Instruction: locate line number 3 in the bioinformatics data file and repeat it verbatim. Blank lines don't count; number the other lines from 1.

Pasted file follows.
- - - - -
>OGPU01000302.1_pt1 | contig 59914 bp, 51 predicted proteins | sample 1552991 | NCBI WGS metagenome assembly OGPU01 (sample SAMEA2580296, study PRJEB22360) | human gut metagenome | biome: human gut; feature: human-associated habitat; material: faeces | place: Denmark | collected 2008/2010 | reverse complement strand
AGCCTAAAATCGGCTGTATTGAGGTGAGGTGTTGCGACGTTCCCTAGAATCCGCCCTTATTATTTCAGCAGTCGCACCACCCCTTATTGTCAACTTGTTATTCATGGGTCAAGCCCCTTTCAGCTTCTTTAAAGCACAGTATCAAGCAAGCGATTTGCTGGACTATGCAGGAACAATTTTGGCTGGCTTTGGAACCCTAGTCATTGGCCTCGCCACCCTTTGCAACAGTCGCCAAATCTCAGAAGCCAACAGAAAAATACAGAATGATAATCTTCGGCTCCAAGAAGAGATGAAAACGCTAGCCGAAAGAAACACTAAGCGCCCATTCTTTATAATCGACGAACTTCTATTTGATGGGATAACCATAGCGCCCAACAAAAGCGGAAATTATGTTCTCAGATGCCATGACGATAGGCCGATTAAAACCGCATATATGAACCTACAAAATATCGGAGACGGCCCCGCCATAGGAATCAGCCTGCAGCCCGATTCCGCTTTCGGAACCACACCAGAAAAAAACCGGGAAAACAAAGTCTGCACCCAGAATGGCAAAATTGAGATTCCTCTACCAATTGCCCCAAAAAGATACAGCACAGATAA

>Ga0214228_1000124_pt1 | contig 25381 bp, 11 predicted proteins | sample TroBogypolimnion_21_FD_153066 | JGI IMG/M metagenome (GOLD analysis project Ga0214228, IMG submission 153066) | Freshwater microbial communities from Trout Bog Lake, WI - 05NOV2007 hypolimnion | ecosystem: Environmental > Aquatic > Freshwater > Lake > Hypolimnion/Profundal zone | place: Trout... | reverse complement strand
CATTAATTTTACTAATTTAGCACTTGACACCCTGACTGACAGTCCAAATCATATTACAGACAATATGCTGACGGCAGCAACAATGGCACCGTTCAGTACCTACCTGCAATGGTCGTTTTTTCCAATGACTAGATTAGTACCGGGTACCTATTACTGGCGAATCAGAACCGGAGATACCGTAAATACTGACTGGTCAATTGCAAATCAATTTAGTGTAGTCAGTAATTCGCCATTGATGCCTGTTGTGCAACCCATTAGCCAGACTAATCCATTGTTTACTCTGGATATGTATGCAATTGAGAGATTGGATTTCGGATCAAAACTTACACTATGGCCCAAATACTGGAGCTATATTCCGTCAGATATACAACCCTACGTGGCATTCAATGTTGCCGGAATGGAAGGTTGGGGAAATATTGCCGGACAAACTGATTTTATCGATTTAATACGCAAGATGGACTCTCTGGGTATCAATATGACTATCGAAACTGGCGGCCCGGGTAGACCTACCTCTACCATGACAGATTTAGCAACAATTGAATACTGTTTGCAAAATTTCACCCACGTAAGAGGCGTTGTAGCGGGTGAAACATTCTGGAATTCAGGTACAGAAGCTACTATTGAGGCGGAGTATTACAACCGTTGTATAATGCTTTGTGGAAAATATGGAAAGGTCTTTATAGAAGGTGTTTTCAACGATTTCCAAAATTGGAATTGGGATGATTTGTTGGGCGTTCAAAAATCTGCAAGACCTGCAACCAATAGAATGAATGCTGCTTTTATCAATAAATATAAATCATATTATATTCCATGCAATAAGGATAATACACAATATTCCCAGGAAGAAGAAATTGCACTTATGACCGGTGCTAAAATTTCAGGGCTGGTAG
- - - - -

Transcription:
>Ga0214228_1000124_pt1 | contig 25381 bp, 11 predicted proteins | sample TroBogypolimnion_21_FD_153066 | JGI IMG/M metagenome (GOLD analysis project Ga0214228, IMG submission 153066) | Freshwater microbial communities from Trout Bog Lake, WI - 05NOV2007 hypolimnion | ecosystem: Environmental > Aquatic > Freshwater > Lake > Hypolimnion/Profundal zone | place: Trout... | reverse complement strand